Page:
In the Indian context generally, the term 'regionalism' has been used in the negative sense.

Source: Regionalism In India

political changes due to regionalism

Regionalism has remained perhaps the most potent force in Indian politics ever since independence (1947), if not before. It has remained the main basis of many regional political parties which have governed many states since the late 1960s. Three clear patterns can be identified in the post-independence phases of accommodation of regional identity through statehood.

First, in the 1950s and 1960s, intense (ethnic) mass mobilisation, often taking on a violent character, was the main force behind the state’s response with an institutional package for statehood. Andhra Pradesh in India’s south showed the way. The fast unto death in 1952 of the legendary (Telugu) leader Potti Sriramulu for a state for the Telegu-speakers out of the composite Madras Presidency moved an otherwise reluctant Jawaharlal Nehru, a top nationalist leader and it was followed by State reorganisation commission under Fazal Ali paving way for State Reorganization Act, 1956.

Second, in the 1970s and 1980s, the main focus of reorganization was India’s North-east. The basis of reorganization was tribal insurgency for separation and statehood. The main institutional response of the Union government was the North-eastern States Reorganisation Act, 1971 which upgraded the Union Territories of Manipur and Tripura, and the Sub-State of Meghalaya to full statehood, and Mizoram and Arunachal Pradesh (then Tribal Districts) to Union Territories. The latter became states in 1986. Goa (based on Konkani language (8th Schedule)), which became a state in 1987, was the sole exception.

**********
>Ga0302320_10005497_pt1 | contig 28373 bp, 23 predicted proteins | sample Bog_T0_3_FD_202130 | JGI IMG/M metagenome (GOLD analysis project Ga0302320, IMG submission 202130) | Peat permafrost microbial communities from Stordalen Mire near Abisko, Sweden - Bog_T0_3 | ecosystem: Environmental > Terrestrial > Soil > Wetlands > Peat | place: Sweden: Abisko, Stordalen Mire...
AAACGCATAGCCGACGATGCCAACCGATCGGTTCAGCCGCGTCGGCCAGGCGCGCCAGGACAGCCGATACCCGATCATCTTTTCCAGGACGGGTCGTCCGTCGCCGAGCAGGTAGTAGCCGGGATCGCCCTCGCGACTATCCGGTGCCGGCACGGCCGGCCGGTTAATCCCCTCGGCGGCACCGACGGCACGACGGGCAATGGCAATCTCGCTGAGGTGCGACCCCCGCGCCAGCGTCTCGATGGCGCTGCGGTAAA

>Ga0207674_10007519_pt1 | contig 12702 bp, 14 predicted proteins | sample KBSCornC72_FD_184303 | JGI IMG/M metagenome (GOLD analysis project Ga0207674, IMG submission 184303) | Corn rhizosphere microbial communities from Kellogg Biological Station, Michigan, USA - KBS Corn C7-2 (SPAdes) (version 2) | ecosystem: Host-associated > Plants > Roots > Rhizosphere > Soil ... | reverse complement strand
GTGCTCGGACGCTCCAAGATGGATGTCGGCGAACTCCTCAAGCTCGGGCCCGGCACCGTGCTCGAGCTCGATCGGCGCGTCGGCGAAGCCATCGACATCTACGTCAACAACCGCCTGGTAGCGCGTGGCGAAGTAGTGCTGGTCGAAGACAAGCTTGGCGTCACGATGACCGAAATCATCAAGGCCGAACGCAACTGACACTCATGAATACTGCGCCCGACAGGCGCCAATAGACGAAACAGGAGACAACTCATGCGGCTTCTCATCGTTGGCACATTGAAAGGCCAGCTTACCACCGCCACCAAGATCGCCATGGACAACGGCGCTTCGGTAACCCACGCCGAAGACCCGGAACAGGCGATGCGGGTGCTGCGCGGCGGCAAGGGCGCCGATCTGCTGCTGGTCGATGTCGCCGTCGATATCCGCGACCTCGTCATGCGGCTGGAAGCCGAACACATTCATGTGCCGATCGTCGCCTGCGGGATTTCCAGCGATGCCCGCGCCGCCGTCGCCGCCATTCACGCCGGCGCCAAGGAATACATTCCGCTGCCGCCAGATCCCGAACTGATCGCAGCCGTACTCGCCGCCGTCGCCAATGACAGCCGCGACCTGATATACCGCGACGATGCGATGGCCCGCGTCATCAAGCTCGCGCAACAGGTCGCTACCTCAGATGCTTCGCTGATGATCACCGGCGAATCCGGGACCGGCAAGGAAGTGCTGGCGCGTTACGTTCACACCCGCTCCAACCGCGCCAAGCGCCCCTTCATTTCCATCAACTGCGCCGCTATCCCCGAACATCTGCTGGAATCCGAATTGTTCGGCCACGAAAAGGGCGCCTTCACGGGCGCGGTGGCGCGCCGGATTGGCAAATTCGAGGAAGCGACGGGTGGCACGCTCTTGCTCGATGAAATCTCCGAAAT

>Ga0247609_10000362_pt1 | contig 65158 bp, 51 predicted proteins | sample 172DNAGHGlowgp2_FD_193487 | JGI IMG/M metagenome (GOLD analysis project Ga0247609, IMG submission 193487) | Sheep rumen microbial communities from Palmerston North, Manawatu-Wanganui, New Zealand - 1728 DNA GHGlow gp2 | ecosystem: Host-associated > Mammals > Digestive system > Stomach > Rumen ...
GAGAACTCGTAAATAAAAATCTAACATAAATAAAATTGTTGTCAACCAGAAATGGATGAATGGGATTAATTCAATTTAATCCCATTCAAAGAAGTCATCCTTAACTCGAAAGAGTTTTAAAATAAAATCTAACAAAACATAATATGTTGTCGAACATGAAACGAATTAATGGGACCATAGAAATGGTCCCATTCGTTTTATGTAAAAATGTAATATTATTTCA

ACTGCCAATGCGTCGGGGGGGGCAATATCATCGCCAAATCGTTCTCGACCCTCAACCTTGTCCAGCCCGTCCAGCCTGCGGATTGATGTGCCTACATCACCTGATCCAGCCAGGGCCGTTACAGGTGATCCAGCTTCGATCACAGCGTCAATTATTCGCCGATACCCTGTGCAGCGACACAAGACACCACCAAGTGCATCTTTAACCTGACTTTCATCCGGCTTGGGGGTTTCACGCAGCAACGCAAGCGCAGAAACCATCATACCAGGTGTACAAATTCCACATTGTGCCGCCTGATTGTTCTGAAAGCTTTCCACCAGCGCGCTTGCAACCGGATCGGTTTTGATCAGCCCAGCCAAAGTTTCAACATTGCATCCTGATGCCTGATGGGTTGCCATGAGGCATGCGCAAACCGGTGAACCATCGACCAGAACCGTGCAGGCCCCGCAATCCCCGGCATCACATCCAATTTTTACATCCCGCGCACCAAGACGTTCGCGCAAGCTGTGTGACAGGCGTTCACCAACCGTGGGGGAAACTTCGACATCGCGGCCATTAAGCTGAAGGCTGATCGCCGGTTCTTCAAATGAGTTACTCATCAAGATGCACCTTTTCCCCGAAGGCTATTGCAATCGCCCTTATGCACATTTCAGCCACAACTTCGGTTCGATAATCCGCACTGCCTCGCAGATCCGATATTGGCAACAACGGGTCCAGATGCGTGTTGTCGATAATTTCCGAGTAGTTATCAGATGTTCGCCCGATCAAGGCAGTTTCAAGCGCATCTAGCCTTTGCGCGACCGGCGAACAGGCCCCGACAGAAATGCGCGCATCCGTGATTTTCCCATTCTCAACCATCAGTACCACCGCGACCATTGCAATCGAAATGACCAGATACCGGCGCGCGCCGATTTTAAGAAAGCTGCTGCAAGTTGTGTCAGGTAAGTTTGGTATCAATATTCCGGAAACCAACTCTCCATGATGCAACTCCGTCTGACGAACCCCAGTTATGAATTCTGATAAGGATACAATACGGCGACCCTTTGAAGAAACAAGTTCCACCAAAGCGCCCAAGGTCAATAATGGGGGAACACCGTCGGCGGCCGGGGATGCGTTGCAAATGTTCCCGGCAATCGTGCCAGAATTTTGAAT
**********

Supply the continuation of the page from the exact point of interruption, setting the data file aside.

Third, the movements for the three new states (created in 2000)—Chhattisgarh out of Madhya Pradesh, Jharkhand out of Bihar and Uttaranchal out of Uttar Pradesh— were long-drawn but became vigorous in the 1990s. And the most recent one, we can see with the division of Andhra Pradesh, giving a separate Telangana, which started in 1950s.

Source: Regionalism – Its Dimensions, Meaning and Issues

A lot of political study in India has been done on this. Suggested reading:

  • This seems to point to the opposite phenomenon - a tension in regional identities leading to a administrative reorganization, but thanks.
    – Probably
    Commented Dec 16, 2022 at 15:16
  • @Probably I guess that argument could be made too. But it also supports your theory - universal suffrage in India allowed these regional identities to find a political voice and they used democracy to organise themselves against national parties. For a long time, only 1 national party was dominant in India. But over time, regional parties started gaining and for 2 - 3 decades, India was even governed by a coalition of these regional + national parties. Now, again 1 national party dominates, but it still struggles to politically compete with other regional parties in many states.
    – sfxedit
    Commented Dec 17, 2022 at 10:38